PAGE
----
Written by Neel Shah
Edited by Andrew Neff
The dilemma of selfishness, altruism, and hostility
Editors note: Under what circumstances do we choose to be selfish, altruistic, or hostile? One experiment suggests that hostility isn’t valued on its own. When given the opportunity to be altruistic without harming 'out-group' members, people tend to make that choice, even over selfishness, thus explaining why the world we live in has become such a utopia...
Why do we fight? And more specifically, why do we fight for our tribe? In the case of conflict on a national scale, our risk to reward ratio is heavily skewed. As an individual, why expose ourselves to the risk of injury or death when we, as individuals, have a small impact on the outcome? Is it worth joining a cause even when most of the benefits are shared with the public at large?
A study by Halevy, Bornstein and Sagiv (2008) tried to model this situation in the lab by creating a modified version of the infamous prisoner’s dilemma.
Their game involved a competition between two groups of three members. Each group member received ten tokens which could be used in one of three ways.
One option was to be selfish; for each token that people kept to themselves, they received a guaranteed two tokens in return. A second option was in-group altruism; maximizing in-group-tokens despite a personal cost. In this case, for each token contributed to a within-group pool, each in-group member, including the contributor, received one token in return. A final option was out-group-harm. In this case, contributions could be made to a pool that increased the payoff for each in-group member, including the contributor, by one token, but at the same time decreased the payoff for each out-group member by one token.
In other words, each person can help themselves, help their group despite a personal cost, or help their group while hurting the other group, despite a personal cost.
The researchers found that contributions were made almost exclusively to the cooperative, within-group pool. In other words, most people preferred to maximize their group’s absolute payoff rather than compete for relative payoffs, even though they could disadvantage the out-group at no additional cost.
One explanation for this behavior is that in-group members placed more weight on the gains their contribution produced for the in-group rather than any losses inflicted on the out-group. In other words, people simply prefer to help their group than to hurt others.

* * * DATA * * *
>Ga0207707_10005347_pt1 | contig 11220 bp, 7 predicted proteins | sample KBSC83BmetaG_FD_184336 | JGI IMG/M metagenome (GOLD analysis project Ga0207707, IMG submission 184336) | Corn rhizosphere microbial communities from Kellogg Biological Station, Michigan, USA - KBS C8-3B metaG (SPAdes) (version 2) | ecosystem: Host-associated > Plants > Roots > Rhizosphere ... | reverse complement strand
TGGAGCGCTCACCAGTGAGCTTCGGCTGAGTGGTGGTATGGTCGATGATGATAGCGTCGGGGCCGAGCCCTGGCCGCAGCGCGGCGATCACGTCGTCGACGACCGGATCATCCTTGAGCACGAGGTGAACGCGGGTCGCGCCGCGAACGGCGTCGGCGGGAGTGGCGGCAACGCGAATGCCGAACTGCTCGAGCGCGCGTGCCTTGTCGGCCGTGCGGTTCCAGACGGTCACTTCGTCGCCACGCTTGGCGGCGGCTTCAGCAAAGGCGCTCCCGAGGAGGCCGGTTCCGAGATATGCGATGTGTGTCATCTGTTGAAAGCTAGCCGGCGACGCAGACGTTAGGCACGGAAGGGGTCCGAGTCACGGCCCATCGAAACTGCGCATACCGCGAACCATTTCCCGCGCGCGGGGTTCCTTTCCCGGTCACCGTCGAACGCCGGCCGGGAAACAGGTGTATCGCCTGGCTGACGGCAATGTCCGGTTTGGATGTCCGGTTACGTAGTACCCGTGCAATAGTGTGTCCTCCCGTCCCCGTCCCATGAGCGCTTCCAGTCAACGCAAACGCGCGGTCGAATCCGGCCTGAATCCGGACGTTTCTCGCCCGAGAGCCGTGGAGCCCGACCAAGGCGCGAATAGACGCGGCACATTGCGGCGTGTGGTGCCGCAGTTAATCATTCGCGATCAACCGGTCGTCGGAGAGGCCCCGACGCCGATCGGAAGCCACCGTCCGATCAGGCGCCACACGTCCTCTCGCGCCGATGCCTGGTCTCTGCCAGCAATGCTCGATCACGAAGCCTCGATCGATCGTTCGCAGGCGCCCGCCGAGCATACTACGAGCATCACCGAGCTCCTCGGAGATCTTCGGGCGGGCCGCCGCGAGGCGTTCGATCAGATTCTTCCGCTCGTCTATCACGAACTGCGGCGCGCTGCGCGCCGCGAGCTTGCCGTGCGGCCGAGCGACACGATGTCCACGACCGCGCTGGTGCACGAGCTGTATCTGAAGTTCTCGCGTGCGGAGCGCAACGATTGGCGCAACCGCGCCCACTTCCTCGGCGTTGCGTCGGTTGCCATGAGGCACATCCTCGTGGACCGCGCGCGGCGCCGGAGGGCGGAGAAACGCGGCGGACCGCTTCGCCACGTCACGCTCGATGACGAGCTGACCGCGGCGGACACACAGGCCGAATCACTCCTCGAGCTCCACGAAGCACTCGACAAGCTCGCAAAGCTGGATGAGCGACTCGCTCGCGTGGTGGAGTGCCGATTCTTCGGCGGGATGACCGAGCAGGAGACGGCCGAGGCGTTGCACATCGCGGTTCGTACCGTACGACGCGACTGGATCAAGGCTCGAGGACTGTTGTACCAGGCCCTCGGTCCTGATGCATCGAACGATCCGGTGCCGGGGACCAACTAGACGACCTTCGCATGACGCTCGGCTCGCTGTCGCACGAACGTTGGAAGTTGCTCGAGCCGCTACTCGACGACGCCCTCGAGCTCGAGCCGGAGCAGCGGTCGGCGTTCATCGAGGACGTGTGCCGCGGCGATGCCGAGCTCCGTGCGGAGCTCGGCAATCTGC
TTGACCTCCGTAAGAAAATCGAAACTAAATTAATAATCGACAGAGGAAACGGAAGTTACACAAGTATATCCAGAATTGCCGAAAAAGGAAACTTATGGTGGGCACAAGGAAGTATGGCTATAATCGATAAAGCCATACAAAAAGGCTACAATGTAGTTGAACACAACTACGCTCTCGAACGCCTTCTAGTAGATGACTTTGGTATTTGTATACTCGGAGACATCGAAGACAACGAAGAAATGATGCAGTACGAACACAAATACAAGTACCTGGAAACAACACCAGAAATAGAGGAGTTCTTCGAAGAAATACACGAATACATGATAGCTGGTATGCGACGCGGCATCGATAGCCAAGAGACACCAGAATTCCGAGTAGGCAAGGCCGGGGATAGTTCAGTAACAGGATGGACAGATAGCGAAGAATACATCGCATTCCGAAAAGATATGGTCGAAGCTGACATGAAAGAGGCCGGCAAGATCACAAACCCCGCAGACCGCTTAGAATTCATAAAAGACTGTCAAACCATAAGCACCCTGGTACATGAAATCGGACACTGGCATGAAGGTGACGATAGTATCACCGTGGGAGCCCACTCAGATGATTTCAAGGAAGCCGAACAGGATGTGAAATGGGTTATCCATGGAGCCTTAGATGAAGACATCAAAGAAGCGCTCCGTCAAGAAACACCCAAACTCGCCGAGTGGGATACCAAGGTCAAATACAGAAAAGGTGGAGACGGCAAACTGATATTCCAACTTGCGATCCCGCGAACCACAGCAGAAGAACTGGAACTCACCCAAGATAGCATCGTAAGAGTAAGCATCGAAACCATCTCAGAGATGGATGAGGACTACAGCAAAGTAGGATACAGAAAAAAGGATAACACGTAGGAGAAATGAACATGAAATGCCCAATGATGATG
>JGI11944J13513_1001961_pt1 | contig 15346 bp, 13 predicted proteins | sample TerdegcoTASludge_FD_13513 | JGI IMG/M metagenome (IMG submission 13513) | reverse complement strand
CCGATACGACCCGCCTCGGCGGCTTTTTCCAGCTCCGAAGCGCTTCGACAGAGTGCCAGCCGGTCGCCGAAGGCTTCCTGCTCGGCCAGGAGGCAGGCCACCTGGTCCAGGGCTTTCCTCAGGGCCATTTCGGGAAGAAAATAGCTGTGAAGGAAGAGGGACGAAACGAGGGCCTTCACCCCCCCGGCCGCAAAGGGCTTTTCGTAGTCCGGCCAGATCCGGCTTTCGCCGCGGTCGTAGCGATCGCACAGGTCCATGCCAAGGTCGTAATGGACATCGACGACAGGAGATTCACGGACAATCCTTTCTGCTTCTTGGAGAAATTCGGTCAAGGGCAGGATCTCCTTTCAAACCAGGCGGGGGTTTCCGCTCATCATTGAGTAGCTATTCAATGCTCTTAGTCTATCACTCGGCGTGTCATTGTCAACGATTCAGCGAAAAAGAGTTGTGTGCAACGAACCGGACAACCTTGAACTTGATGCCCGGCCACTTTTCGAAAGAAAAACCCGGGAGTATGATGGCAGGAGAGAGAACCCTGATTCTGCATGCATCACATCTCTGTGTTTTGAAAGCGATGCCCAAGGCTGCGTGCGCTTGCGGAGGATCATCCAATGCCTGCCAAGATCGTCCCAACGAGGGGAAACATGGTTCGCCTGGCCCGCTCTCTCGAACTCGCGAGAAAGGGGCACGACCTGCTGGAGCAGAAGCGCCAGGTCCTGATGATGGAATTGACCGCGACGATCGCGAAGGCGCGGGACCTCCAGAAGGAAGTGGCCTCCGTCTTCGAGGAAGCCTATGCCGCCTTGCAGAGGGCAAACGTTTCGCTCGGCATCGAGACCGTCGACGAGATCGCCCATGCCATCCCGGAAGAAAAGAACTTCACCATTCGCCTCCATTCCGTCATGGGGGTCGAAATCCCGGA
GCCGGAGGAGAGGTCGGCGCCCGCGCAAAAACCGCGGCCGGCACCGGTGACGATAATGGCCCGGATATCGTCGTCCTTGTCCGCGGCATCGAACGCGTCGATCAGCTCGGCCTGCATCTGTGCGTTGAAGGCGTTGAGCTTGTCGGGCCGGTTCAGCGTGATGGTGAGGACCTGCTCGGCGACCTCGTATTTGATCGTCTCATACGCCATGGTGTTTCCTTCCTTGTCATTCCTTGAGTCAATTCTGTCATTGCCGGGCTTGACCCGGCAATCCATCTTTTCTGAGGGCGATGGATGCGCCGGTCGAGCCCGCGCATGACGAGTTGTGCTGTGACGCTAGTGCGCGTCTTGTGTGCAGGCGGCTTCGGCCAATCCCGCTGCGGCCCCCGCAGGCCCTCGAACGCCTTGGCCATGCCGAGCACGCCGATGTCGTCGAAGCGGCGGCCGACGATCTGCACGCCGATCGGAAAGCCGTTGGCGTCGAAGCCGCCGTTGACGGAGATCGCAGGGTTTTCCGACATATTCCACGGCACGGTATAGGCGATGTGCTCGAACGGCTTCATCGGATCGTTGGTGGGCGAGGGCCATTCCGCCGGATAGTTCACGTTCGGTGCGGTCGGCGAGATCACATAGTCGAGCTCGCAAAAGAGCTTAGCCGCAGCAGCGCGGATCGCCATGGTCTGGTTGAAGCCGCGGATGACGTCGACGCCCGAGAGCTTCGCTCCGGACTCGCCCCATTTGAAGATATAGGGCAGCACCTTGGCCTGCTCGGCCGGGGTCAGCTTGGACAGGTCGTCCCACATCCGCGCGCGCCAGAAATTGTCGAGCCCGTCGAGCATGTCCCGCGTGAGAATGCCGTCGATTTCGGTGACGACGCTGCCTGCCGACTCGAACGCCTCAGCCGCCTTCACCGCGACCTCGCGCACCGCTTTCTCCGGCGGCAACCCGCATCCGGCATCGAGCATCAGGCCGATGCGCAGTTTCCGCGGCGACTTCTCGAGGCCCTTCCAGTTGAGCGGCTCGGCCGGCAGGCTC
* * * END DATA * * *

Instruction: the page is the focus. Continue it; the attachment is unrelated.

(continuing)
Another theory holds that in-group members made their contributions because they anticipated the out-group members to contribute, and wanted to defend themselves against the possibility of falling behind (Diehl, 1989).
Perhaps Campbell's (1965) theory that ‘the altruistic willingness for self-sacrificial death in group causes may be more significant than the covetous tendency for hostility toward outgroup members’’.
Contrary to prevailing attitudes of previous research (Meier and Hinsz, 2004), this study suggests that groups are not competitive or aggressive by default, and that competition can be motivated by either absolute- or relative-gain considerations.
The study is an interesting starting point but the researchers themselves acknowledge that the sample is limited. Further replications that have found similar effects have been carried out such as Thomae et al (2013) in rural Cameroon, but there is still plenty of scope for cross-cultural research in this area. It presents an optimistic view of our innate nature to cooperate for a greater good, but the world at large rarely presents such opportunities. Scarcity for resources and territory has been at the core of conflict for generations. The research in a sense is just confirmation of what history has already told us.
Halevy, N., Bornstein, G., Sagiv, L. (2008). “‘In‐Group Love’ and ‘Out‐Group Hate’ as motives for Individual Participation in Intergroup Conflict: A New Game Paradigm.” Psychological Science, 19(4): 405.
Amiot, C.E., & Bourhis, R.Y. (2003). Discrimination and the positive-negative asymmetry effect: Ideological and normative processes.Personality and Social Psychology Bulletin, 29, 597–608.
Diehl, M. (1989). Justice and discrimination between minimal groups: The limits of equity. British Journal of Social Psychology, 28,227–238.
Thomae, M., Zeitlyn, D., Griffiths, S. S., & Van Vugt, M. (2013). Intergroup contact and rice allocation via a modified dictator game in rural Cameroon. Field Methods, 25(1), 74–90.
Meier, B.P., & Hinsz, V.B. (2004). A comparison of human aggression committed by groups and individuals: An interindividual-inter-group discontinuity. Journal of Experimental Social Psychology,40, 551–559.
Andrew Neff ~ Oct '19
Neel Shah ~ Sept '19
Andrew Neff ~ Sept '19